A Law Society member is required to cooperate with the Law Society and provide document production at the investigative stage

19. November 2019 0

Administrative law – Decisions reviewed – Law Societies – Judicial review – Investigations – Barristers and solicitors – Professional misconduct

Cusack v. Law Society of Ontario, [2019] O.J. No. 4467, 2019 ONSC 5015, Ontario Superior Court of Justice, September 4, 2019, N.L. Backhouse, M.L. Edwards and L.G. Favreau JJ.

The appellant was a sole practitioner lawyer. His paralegal made a complaint to the Law Society regarding aspects of the appellant’s practice.

The Law Society requested the appellant produce documents to the Law Society as part of their investigation. The appellant refused. He argued the Law Society’s requests were a fishing expedition and the Law Society was required to make disclosure to him before he was required to cooperate and provide document production.

The Divisional Court determined the appellant conflated disclosure obligations at the discipline hearing stage with disclosure obligations at the investigation stage. The appellant was obliged to cooperate with the Law Society’s investigation. The Law Society was not required to make disclosure to the appellant as part of its investigative process. To require that would impair the timeliness of investigations, cause delay, and harm the ability to protect the public.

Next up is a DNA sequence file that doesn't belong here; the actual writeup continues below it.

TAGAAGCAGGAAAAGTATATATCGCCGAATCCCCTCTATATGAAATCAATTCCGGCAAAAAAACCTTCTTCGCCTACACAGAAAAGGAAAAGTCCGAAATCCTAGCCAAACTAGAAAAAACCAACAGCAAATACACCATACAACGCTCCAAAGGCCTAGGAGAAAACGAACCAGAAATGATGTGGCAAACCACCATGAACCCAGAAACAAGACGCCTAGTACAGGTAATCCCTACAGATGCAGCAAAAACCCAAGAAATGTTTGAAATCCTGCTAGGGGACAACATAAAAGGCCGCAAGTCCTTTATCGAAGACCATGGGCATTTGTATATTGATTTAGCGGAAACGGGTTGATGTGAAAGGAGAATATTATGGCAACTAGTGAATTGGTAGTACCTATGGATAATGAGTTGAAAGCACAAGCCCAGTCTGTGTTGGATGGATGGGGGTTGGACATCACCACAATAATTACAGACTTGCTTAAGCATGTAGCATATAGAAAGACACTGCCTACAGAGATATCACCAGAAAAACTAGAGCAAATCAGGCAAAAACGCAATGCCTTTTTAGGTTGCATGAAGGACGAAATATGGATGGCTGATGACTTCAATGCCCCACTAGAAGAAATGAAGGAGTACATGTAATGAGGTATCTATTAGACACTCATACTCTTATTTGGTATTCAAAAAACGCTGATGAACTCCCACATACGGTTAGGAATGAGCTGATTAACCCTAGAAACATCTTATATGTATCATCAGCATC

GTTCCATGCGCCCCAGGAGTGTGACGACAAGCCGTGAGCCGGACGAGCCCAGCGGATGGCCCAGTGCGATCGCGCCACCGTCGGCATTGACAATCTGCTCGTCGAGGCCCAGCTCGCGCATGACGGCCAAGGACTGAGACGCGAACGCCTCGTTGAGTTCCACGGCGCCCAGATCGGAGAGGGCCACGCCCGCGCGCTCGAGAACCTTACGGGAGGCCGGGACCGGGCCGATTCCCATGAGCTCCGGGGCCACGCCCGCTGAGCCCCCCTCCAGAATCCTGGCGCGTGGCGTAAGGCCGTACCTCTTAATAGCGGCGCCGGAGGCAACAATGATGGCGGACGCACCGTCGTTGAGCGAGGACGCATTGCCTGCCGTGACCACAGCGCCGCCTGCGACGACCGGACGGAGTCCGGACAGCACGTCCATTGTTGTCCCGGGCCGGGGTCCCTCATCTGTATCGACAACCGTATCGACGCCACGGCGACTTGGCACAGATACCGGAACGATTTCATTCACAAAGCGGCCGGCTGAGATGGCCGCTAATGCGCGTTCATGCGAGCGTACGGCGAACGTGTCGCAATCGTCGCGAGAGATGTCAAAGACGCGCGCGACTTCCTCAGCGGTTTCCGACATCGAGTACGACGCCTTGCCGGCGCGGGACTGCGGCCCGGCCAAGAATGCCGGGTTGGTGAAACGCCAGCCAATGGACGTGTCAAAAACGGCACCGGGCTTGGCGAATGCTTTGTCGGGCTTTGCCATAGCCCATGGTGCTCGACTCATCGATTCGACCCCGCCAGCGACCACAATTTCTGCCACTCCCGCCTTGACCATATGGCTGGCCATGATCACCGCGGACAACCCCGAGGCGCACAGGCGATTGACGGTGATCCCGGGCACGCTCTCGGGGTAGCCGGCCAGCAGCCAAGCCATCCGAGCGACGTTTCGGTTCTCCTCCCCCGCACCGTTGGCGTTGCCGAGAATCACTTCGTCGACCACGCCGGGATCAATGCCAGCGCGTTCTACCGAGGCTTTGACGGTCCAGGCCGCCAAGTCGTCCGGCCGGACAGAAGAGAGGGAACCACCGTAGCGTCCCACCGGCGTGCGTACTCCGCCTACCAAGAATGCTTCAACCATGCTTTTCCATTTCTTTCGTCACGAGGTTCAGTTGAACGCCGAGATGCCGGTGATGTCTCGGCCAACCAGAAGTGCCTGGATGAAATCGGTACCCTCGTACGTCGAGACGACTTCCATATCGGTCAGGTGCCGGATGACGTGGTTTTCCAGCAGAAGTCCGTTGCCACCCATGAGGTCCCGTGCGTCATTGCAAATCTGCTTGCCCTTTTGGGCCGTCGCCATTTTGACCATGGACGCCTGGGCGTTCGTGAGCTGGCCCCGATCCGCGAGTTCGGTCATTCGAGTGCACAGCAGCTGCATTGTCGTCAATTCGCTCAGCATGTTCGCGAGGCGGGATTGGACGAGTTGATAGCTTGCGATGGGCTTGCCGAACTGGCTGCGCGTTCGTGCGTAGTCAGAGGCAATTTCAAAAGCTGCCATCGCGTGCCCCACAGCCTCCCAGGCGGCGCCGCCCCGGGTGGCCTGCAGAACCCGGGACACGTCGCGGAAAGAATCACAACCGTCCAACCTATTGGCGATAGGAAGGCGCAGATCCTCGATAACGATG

This case was digested by Joel A. Morris, and first published in the LexisNexis® Harper Grey Administrative Law Netletter and the Harper Grey Administrative Law Newsletter.  If you would like to discuss this case further, please contact Joel A. Morris at jmorris@harpergrey.com.

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